According to Sal Maiorana in his book, 100 Things Sabres Fans Should Know Before They Die, the Sabres PR director at the time, Paul Wieland, came up with the stunt and convinced Imlach to go through with it. Imlach would go along with it figuring, according to Maiorana, "a 10th round pick stood almost no chance of making it in the organization anyway."

From wiki, "Wieland wanted the player to be of Asian descent and he knew instantly what the last name would be. As a college student driving route 16 from Buffalo to St. Bonaventure Wieland would regularly pass the Tsujimoto store and that name just stuck in his head. In 2013, hockey blogger Ben Tsujimoto revealed that Imlach eventually called his grandfather -- Joshua Tsujimoto, a local grocery store owner -- and a Sabres staffer asked for permission to use his family name without revealing the club's true intent, as well as asking what were 'popular' first names in Japanese."

And so, Taro Tsujimoto was born. The ficticious hockey team he came from got it's name from the Japanese word for sword or, katana.

Imlach would continue the ruse by creating a bio with Tsujimoto's "date of birth" being November 16, 1954, and according to Maiorana, they went as far as to "have a stall set up at a practice rink in St. Catharines, Ontario and equipment manager Rip Simonick even issued him a full set of equipment."

It's a classic story and a fun time for a team that was still in it's infancy.

Happy birthday Taro. Wherever you are.

Sunday, November 16, 2014

Rick Jenneret on the call. Ted Nolan looking for the "want" in players

Reprinted with permission from

Legendary Buffalo Sabres play-by-play man Rick Jeanneret will be calling the first period of tonight's game against the visiting Toronto Maple Leafs. Jeanneret has been battling throat cancer all summer and has said that he is now "cancer free."

Back in July when he announced he had stage III cancer--where the cancer is within the general region where it first began--Jeanrette said he'd be back. 'I would like to stress I have every intention of coming back,' he told Alan Pergament of the Buffalo news back in July. 'I have probably three months ahead of me that aren’t going to be fun. I know they aren’t going to be.'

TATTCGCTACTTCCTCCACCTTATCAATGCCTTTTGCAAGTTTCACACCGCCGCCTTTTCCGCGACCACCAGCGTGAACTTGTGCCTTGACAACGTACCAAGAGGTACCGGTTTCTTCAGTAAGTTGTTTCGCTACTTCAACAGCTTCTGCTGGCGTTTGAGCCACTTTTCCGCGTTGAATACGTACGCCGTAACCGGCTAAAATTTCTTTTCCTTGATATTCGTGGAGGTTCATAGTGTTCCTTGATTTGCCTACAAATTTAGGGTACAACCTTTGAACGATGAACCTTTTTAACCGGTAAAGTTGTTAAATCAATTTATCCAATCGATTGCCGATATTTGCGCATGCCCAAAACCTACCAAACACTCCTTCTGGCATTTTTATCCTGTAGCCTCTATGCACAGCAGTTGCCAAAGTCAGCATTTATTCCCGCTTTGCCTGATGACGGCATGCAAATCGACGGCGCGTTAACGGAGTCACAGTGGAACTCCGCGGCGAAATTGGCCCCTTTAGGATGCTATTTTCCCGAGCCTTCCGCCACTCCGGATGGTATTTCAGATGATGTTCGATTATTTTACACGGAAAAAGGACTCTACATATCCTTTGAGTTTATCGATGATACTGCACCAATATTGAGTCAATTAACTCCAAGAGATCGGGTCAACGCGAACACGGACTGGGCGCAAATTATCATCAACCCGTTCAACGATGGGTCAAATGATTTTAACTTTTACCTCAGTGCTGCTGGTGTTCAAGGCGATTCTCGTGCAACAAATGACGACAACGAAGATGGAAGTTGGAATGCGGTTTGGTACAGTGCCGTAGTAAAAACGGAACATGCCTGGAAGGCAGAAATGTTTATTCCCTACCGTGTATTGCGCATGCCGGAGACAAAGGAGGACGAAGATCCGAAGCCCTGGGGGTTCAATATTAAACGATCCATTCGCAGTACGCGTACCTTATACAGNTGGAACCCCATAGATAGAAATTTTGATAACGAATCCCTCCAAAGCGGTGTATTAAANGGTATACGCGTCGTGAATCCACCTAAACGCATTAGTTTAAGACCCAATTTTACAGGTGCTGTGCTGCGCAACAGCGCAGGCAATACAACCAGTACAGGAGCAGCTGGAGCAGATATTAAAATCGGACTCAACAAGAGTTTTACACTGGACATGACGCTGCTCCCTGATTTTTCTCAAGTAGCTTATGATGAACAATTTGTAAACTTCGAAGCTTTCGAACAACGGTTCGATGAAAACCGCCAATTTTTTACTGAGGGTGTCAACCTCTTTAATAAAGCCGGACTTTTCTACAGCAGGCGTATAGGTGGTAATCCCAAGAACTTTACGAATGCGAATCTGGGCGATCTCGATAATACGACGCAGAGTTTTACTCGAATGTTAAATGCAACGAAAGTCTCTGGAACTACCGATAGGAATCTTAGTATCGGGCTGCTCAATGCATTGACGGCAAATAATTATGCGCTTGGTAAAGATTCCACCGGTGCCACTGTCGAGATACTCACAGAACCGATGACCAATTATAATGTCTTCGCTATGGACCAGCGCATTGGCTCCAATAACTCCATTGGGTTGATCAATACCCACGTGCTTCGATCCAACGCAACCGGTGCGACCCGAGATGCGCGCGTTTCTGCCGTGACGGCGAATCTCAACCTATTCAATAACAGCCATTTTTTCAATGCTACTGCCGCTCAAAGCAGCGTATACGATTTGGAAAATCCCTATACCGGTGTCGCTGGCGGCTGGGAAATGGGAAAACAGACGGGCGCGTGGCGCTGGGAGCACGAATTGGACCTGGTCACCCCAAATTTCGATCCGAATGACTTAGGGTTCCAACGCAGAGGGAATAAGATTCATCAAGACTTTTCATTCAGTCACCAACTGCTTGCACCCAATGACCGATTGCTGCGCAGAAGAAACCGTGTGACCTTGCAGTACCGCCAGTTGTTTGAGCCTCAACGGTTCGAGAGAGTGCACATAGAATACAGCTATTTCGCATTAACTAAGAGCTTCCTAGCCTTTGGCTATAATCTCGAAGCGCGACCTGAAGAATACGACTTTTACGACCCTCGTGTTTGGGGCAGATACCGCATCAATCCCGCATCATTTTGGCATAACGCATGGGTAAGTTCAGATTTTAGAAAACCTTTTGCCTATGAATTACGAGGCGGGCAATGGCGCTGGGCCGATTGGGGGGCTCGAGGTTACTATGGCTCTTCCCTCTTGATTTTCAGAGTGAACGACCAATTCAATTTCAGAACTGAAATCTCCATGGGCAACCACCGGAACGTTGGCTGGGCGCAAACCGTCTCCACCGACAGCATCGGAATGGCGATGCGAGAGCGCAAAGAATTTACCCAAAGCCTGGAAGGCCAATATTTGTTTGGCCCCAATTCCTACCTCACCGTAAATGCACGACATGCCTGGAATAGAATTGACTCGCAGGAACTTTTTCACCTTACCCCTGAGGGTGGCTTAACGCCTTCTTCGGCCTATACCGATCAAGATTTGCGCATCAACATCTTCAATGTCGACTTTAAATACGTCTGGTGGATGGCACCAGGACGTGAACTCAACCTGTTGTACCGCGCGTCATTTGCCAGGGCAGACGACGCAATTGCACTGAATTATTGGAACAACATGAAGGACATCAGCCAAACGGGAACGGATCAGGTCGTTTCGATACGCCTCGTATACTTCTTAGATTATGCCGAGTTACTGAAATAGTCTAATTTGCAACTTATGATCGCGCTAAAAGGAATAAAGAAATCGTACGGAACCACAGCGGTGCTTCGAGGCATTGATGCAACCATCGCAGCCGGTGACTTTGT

After three months of radiation and chemo therapy, doctors declared him cancer free and Jeanneret is now easing his way back into the broadcast booth. "The time seems right to slowly begin transitioning back to work,” Jeanneret said in a statement released yesterday. “My doctors have told me I’m cancer free and I’m feeling well enough to get back in the booth, even if it’s only on a limited basis for the time being."

It's a jolt of positivity for the Sabres as they are in the throes of a four-game losing streak and a 3-13-2 record to start the season. The man himself can't go on the ice and play the game, but he can at least provide a little incentive.

“One of the best, if not the best thing about being a Sabre is hearing your name called by Rick Jeanneret,” Buffalo native Patrick Kaleta said Friday. “I still get chills listening to some of stuff on YouTube.”

Jeanneret's iconic calls are woven into the fabric of the Buffalo hockey existence and as the players hit the First Niagara Center Ice tonight, there's some extra motivation to have Jeanneret call his first post-cancer goal.

“It’s pretty special," said Sabres defenseman Tyler Myers. "Not only for R.J., but to see what he’s gone through, he fought out of it and was a fighter throughout the whole experience. It’s a pretty special moment for the whole organization.

"To be the guy to get the first goal with him would be pretty cool.”

Perhaps for Myers, just getting that first goal of the season would be cool regardless of who's announcing. Myers along with Sabres captain Brian Gionta remain goalless this season through 18 games and there are a host of others with only one goal on the season.

Two of them, Chris Stewart and Cody Hodgson are testing head coach Ted Nolan's patience. Both have managed only one goal and two points each while dipping down into the double-digit minus category and one of them will probably be up in the pressbox as the injured Marcus Foligno is slated to return tonight.

Stewart and Hodgson are both former 20-goal scorers and started the season in the top-nine, but inconsistent/poor play has Nolan wondering where to put them. While not calling either of them out directly, Nolan said yesterday, "The guys who are in a position they are shouldn't be in that position. They should be one of our top-nine, but in order for them to get there they have to perform a little bit better."

Nolan dialed back the ice-time for both of those players, each of them playing a season low in Minnesota, in an effort to get their attention. When asked if the message got through, he wasn't so sure. "The response was not what I expected," said the coach. "I expected a little bit more frustration, a little bit more anger. But it's like we're OK with it.

"We can't be OK with it. You got to want it. That's the biggest thing."

Cancer survivors Jim Kelly (l) and Rick Jeanneret shake hands